29 September 2000

I don't think technology has changed things so much as humanity has not changed.  To me, what's disturbing nowadays is not that high-tech stuff breaks down so much as the expectation of such by consumers and the acceptance of such by the companies that make them. After all, things go wrong. What can we do? Who is John Galt?

--John Vaughn, in response to my 27 September journal entry



I've written in the past about things I don't find particularly compelling about the day job:  the poor corporate culture, management with no vision, no incentives for achievement, idiots like Farrah, Enema, Howard, Polly Anna, and others, etc.  Those negatives  are balanced by a couple of positives:  I really enjoy the work I do, and there are a handful of people who are just a joy to be around and who are enigmas to a certain degree (the actor and director who is a petroleum economist by day; the political philosophy Ph.D./surfer who does political risk analysis by day, the advanced student of Celtic literature who writes the energy industry's leading E&P daily newsletter by day).

I found out on Thursday that one of those people is dying.  It's not altogether a shock.  He's been ill for a long time, undergoing a number of operations aimed at removing the cancer that's ravaged his digestive tract.  He's put on a strong face for everyone, but, objectively speaking,  in the last year he's looked worse and worse.  Now it's confirmed -- he's inoperable and terminal.  I don't know how long he has left.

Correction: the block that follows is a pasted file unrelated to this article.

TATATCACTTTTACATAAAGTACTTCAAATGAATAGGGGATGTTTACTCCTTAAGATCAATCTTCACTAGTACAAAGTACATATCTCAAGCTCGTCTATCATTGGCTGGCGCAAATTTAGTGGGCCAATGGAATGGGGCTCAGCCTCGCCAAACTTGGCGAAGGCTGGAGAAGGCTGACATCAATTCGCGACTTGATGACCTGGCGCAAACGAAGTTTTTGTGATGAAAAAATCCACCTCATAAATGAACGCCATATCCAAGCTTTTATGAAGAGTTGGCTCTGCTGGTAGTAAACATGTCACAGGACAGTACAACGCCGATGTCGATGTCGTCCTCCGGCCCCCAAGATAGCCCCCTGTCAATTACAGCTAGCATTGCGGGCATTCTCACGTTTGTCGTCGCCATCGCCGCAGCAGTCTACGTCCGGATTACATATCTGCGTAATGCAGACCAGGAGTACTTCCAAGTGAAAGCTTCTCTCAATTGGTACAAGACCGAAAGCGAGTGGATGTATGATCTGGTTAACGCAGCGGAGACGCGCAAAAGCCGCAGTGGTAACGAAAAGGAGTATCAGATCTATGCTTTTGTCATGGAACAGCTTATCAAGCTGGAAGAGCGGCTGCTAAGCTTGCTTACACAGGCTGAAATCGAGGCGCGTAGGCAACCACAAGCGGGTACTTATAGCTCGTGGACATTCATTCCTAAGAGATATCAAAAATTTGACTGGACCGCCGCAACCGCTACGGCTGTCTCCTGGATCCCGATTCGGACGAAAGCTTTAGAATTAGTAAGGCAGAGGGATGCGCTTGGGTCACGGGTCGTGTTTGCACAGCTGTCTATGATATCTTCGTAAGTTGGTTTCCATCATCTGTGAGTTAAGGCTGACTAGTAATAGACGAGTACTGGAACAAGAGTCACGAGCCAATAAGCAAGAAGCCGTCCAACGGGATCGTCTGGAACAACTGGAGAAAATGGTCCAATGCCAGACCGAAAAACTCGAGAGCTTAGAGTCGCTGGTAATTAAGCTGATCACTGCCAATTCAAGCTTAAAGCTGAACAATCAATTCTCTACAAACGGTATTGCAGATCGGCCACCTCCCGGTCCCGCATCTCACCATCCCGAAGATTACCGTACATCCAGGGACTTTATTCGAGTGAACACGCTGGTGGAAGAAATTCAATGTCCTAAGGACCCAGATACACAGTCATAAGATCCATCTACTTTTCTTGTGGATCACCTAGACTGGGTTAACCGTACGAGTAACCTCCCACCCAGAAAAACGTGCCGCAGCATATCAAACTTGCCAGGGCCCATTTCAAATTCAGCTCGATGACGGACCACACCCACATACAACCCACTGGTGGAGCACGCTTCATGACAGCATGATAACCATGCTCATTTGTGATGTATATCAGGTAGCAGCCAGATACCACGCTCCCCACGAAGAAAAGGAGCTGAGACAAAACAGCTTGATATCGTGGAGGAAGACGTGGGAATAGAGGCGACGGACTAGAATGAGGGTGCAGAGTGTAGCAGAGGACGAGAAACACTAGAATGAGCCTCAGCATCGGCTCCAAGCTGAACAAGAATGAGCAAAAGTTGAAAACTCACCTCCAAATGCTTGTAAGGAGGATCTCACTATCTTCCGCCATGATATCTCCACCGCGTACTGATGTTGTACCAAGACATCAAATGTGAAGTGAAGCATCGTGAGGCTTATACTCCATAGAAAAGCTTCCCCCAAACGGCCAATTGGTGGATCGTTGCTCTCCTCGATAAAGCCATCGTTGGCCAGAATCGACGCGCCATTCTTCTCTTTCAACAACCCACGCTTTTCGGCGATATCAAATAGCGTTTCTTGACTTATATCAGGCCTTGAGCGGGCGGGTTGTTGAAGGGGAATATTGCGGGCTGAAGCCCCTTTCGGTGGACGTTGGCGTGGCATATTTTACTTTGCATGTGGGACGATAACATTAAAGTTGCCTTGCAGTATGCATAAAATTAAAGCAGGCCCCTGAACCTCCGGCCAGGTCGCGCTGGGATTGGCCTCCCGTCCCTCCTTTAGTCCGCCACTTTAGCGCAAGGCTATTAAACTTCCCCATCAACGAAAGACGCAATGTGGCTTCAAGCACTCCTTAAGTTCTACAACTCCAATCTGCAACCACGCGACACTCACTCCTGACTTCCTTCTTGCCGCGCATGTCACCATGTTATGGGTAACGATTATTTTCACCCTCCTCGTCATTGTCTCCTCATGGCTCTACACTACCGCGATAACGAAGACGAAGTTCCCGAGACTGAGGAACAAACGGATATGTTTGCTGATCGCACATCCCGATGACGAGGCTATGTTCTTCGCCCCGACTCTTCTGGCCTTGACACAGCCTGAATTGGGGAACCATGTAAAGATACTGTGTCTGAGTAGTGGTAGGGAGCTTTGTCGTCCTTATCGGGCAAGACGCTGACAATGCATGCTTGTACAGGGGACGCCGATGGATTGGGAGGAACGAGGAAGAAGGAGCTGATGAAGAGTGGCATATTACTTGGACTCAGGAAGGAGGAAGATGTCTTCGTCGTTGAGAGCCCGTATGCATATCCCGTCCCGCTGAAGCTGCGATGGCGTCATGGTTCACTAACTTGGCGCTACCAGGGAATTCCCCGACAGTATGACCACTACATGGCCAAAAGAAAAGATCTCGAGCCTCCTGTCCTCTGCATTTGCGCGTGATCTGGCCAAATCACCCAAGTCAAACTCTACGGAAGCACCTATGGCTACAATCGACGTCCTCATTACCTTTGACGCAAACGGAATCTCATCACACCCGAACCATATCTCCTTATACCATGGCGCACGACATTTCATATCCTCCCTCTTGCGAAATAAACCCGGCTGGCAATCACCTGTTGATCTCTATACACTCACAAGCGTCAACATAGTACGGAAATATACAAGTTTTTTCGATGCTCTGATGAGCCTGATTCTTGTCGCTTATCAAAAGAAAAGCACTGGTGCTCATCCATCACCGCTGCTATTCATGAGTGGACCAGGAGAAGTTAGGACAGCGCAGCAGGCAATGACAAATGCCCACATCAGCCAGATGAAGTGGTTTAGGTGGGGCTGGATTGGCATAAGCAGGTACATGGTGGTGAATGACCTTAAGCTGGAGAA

Of the small handful of competent people in the company, he is one I've never gotten really close to.  He took an immediate liking to me in the office -- as people of ability usually do with each other -- but he was always such an intense figure in the office (weekly deadlines are a bitch, especially when one writes as beautifully and meticulously as he does) that I never made a strong effort to get past the professional affinity (which is actually a pretty strong bond with me -- I find so few people to respect professionally).  I figured there would be time.  Now there's not.  It's tragic.

The people who have been closest to him longest -- several of them have worked together in the company for a decade or so -- are devastated, as one might imagine.  It's hard for me to walk by his office.  I really don't know what to do -- a phone call seems awkward, as I've never called him at home in my life.  But I need to talk to him, if only to tell him how much I think of him.  What else is there to say?

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